The Ramones’ performance that night in Denver in front of about 50 people had for those of us who were there much the same impact that The Sex Pistols had in Manchester in June of 1976 when they played to 29 people, most of whom went on to form groups of their own like Joy Division, Siouxsie And The Banshees and The Buzzcocks. From the moment they hit the stage and struck their first chord, Joey, Johnny, Dee Dee and Tommy were sublimely intense… and loud. Far and away the loudest band I’d ever heard. It was like an airplane landing in the room. But despite the massive wall of sound there were nuances in the music that came through. The Ramones could start and stop on a dime, commanded deft time changes, condensing and sculpting pure energy into a barrage of electricity that was surgical in its precision. The music was haiku simple but like haiku it contained enormity. I hate to say it for fear of sounding pretentious but The Ramones were avant-garde, revolutionary, modernists. They took traditional rock and roll forms and compressed and distilled them to their very essence. What Warhol was doing in the visual arts, The Ramones were doing in music: returning the marvelous to the familiar. Rock music had become dull, bloated and unnecessary. It was competing with itself. The Ramones threw themselves against the barricades and a surge of fresh air entered the sphere of rock and roll and for those of us who consider the music as vital as blood, this was deliverance.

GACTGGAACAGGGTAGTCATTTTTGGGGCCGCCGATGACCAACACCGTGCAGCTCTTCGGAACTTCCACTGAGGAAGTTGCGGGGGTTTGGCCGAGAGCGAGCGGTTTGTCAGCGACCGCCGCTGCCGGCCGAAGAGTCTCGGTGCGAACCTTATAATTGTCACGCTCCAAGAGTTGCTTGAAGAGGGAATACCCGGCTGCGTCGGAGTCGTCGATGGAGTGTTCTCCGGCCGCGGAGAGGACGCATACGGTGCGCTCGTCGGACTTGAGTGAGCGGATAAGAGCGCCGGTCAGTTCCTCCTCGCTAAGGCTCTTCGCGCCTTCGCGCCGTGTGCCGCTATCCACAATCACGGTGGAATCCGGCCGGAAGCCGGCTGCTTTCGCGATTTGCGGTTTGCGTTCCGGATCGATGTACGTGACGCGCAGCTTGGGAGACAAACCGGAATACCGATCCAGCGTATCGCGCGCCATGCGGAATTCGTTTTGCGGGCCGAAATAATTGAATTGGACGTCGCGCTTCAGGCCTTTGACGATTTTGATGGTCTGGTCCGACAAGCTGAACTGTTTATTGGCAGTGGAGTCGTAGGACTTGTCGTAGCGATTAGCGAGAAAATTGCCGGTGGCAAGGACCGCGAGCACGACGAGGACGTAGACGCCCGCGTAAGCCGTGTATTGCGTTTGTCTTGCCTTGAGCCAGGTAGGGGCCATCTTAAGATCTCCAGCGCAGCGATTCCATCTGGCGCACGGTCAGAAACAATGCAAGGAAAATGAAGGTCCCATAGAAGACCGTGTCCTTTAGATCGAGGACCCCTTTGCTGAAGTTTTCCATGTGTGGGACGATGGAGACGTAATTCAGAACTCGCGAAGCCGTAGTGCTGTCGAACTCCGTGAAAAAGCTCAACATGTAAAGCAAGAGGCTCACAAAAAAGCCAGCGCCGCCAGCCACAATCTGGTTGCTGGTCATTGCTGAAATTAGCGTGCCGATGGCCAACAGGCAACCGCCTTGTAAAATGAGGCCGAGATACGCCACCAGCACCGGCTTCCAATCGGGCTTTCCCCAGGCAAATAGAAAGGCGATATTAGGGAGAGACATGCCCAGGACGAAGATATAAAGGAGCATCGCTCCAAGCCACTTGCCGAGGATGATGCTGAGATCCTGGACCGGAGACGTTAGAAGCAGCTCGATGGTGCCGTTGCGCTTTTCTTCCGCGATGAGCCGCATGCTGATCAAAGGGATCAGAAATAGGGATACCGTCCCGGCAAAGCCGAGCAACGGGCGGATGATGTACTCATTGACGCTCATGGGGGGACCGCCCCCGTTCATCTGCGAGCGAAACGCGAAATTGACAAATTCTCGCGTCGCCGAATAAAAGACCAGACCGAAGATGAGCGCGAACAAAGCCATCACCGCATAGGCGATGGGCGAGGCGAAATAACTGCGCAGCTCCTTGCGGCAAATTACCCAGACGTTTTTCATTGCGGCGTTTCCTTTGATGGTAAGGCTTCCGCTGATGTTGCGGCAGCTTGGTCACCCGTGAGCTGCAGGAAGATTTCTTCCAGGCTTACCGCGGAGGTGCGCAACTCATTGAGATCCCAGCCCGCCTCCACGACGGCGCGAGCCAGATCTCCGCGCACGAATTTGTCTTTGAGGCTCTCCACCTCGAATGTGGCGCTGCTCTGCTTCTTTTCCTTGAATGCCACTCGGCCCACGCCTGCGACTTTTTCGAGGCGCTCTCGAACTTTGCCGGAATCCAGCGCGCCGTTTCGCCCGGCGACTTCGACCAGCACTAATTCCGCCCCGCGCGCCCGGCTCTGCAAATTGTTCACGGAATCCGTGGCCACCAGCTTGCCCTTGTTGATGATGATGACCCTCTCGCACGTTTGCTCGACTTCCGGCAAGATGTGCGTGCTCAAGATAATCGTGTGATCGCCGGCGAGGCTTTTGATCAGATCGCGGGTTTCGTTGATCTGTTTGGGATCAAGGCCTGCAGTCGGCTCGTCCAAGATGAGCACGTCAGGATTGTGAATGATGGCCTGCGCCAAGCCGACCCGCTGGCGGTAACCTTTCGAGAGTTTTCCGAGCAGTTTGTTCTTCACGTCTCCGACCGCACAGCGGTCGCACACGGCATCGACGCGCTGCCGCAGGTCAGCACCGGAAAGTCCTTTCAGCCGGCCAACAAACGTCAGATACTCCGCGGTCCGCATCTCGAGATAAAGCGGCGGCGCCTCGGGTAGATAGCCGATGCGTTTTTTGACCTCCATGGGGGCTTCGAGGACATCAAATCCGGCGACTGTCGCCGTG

The Ramones may have been loud, bratty provocateurs but they were also spiritual. Their songs were mantras, chants that summoned the dormant gods of rock and roll and transformed audiences. Whether you’re a Deadhead, a metalhead or jazzbo, you’ve been there—in that moment when time stops and the skies open up. The Ramones were the answer to their own question: What is rock and roll?
Eric—Jello—had come to the gig posing as my roadie so he could get into the 21 and over show. In a photo snapped that night, Eric had to hand his beer off to Joey so there would be no evidence of underage drinking.
Out come these four, kinda degenerate looking guys in leather jackets—which is something you didn’t see very often then. One chord on Johnny’s guitar, and we knew it was going to be louder than anyone of us were prepared for. We braced ourselves and instead of being goofy, the Ramones were one of the most powerful experiences of my entire life.